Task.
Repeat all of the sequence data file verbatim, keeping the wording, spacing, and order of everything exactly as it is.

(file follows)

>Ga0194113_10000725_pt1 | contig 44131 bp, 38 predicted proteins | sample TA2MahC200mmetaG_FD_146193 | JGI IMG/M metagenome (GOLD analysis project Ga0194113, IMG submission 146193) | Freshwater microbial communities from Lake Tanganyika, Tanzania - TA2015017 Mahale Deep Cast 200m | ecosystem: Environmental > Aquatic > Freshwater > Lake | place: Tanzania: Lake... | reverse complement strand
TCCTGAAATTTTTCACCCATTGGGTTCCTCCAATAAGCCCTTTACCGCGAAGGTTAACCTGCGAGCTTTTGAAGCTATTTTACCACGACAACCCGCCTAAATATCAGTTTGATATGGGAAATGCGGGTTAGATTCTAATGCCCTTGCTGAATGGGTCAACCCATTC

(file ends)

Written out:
>Ga0194113_10000725_pt1 | contig 44131 bp, 38 predicted proteins | sample TA2MahC200mmetaG_FD_146193 | JGI IMG/M metagenome (GOLD analysis project Ga0194113, IMG submission 146193) | Freshwater microbial communities from Lake Tanganyika, Tanzania - TA2015017 Mahale Deep Cast 200m | ecosystem: Environmental > Aquatic > Freshwater > Lake | place: Tanzania: Lake... | reverse complement strand
TCCTGAAATTTTTCACCCATTGGGTTCCTCCAATAAGCCCTTTACCGCGAAGGTTAACCTGCGAGCTTTTGAAGCTATTTTACCACGACAACCCGCCTAAATATCAGTTTGATATGGGAAATGCGGGTTAGATTCTAATGCCCTTGCTGAATGGGTCAACCCATTC